Traversing around crevasses is a treacherous activity. If one climber slips, the entire group could be pulled into the abyss. For this reason, we are untethered and climbing independently. We are, however, organized into small teams of six to provide each other support if needed.

All goes well as we gain altitude above the crevasse, until one fateful moment when the crampon on my left boot suddenly pops loose and I lose my footing.

Tumbling headfirst downhill, I instinctively grab my ice ax with both hands and prepare to stop. Landing hard on my back, however, my ax bounces loose from my hands and I slide uncontrollably down the steep slope towards the crevasse.

In a moment of frozen terror, my life flashes before my eyes and I am going to die! Then suddenly my flailing body slams into something solid, knocking the wind out of me.

Stunned and disoriented on my back with my head pointed downhill, I’m unable to get a bearing on how close to the edge I’ve come and how close to death I am.

Looking up, I see a blur of movement and shifting dark images. Clearing the snow and ice off my glacier glasses, I realize Hank and my fellow climbers have formed a human net, catching me just a few yards before I careened over the edge of the crevasse!

I’m in shock, numb, and completely speechless. I’m also totally embarrassed and feeling extremely vulnerable. I’ve spent years being a strong and independent man, priding myself on not needing the help of anyone. Needing help always seemed like a sign of weakness to me, so this emergency situation is deeply disturbing.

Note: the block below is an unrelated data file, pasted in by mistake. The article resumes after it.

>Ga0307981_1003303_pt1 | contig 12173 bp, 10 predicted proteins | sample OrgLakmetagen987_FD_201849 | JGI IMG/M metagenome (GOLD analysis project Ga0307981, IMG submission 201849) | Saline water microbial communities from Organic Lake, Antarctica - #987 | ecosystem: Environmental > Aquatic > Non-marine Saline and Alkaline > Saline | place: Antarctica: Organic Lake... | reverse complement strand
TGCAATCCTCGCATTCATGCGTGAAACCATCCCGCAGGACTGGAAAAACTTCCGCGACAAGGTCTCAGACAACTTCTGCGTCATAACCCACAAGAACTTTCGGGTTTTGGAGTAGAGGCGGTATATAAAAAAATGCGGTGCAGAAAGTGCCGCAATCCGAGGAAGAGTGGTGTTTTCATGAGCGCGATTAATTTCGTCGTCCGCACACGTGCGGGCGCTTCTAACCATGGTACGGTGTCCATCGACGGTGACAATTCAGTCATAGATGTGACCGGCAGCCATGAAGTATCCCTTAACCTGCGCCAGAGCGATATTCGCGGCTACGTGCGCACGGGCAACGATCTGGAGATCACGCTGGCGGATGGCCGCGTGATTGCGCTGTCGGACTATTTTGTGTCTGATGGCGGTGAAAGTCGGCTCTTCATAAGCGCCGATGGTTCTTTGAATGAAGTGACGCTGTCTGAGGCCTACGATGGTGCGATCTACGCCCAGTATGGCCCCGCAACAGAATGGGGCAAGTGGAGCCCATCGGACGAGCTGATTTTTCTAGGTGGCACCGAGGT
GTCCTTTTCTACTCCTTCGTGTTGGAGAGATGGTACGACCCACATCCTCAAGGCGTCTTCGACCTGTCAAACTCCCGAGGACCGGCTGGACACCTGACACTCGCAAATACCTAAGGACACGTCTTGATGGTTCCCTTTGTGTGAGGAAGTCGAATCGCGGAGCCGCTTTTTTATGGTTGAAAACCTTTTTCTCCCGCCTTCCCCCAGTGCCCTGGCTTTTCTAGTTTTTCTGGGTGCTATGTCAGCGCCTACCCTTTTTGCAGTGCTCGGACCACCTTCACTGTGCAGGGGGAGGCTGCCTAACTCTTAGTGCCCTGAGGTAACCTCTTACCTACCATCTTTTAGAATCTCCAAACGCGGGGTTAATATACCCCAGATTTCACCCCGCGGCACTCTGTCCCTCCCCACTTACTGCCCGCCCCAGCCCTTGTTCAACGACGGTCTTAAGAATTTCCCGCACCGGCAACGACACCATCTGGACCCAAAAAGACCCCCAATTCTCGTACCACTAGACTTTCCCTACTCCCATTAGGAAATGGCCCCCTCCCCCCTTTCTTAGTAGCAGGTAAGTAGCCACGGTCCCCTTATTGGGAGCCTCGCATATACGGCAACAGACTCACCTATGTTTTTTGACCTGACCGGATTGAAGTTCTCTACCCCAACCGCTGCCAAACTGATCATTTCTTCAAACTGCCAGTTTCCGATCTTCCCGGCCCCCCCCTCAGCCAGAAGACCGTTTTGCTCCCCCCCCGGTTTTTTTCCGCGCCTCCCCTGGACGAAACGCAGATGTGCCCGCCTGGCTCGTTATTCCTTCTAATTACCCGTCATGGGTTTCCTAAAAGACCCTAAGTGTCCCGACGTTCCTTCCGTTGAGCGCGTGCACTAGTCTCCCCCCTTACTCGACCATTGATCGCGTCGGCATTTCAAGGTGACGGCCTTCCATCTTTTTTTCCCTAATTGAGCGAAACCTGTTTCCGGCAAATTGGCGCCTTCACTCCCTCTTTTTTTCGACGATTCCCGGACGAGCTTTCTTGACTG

“We’ve got you, VJ! Hold on buddy, we’re not gonna let you fall!” I fidget around trying to stand myself up and respond, “Thanks guys, I can take it from here.” “Lay still, you’re pushing us back towards the edge!” Hank barks at me. “No, really, I’m okay guys, I’ve got this.” There was no way I was going to be the weakest link in this chain! This time, however, a number of my team members replied, “No you don’t have it VJ, you need to stop right now or you’re going to kill us all!”

That message got in. The reality of killing my fellow climbers so I can stay in control is just too much for me to bear. The humbling realization shatters my macho control mechanism and I suddenly relax into letting them help me.